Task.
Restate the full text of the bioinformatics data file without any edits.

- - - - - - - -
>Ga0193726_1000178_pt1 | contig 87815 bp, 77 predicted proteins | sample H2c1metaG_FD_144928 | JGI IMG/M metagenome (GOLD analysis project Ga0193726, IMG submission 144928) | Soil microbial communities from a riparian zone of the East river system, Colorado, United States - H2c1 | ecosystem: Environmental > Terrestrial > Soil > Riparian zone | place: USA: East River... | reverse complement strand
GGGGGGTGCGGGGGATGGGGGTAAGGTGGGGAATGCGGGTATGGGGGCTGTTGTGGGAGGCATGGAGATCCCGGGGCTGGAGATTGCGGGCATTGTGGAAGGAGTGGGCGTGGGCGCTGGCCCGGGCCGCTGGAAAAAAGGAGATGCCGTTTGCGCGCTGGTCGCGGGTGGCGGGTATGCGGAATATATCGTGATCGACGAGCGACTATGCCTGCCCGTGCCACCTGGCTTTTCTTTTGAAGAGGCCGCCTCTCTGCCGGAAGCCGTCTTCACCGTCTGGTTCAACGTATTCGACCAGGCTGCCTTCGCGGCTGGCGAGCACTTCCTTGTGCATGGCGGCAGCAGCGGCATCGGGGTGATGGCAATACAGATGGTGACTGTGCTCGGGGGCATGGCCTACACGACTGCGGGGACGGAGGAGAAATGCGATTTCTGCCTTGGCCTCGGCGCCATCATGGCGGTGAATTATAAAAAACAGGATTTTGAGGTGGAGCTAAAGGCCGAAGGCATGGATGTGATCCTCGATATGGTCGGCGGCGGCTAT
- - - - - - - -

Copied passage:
>Ga0193726_1000178_pt1 | contig 87815 bp, 77 predicted proteins | sample H2c1metaG_FD_144928 | JGI IMG/M metagenome (GOLD analysis project Ga0193726, IMG submission 144928) | Soil microbial communities from a riparian zone of the East river system, Colorado, United States - H2c1 | ecosystem: Environmental > Terrestrial > Soil > Riparian zone | place: USA: East River... | reverse complement strand
GGGGGGTGCGGGGGATGGGGGTAAGGTGGGGAATGCGGGTATGGGGGCTGTTGTGGGAGGCATGGAGATCCCGGGGCTGGAGATTGCGGGCATTGTGGAAGGAGTGGGCGTGGGCGCTGGCCCGGGCCGCTGGAAAAAAGGAGATGCCGTTTGCGCGCTGGTCGCGGGTGGCGGGTATGCGGAATATATCGTGATCGACGAGCGACTATGCCTGCCCGTGCCACCTGGCTTTTCTTTTGAAGAGGCCGCCTCTCTGCCGGAAGCCGTCTTCACCGTCTGGTTCAACGTATTCGACCAGGCTGCCTTCGCGGCTGGCGAGCACTTCCTTGTGCATGGCGGCAGCAGCGGCATCGGGGTGATGGCAATACAGATGGTGACTGTGCTCGGGGGCATGGCCTACACGACTGCGGGGACGGAGGAGAAATGCGATTTCTGCCTTGGCCTCGGCGCCATCATGGCGGTGAATTATAAAAAACAGGATTTTGAGGTGGAGCTAAAGGCCGAAGGCATGGATGTGATCCTCGATATGGTCGGCGGCGGCTAT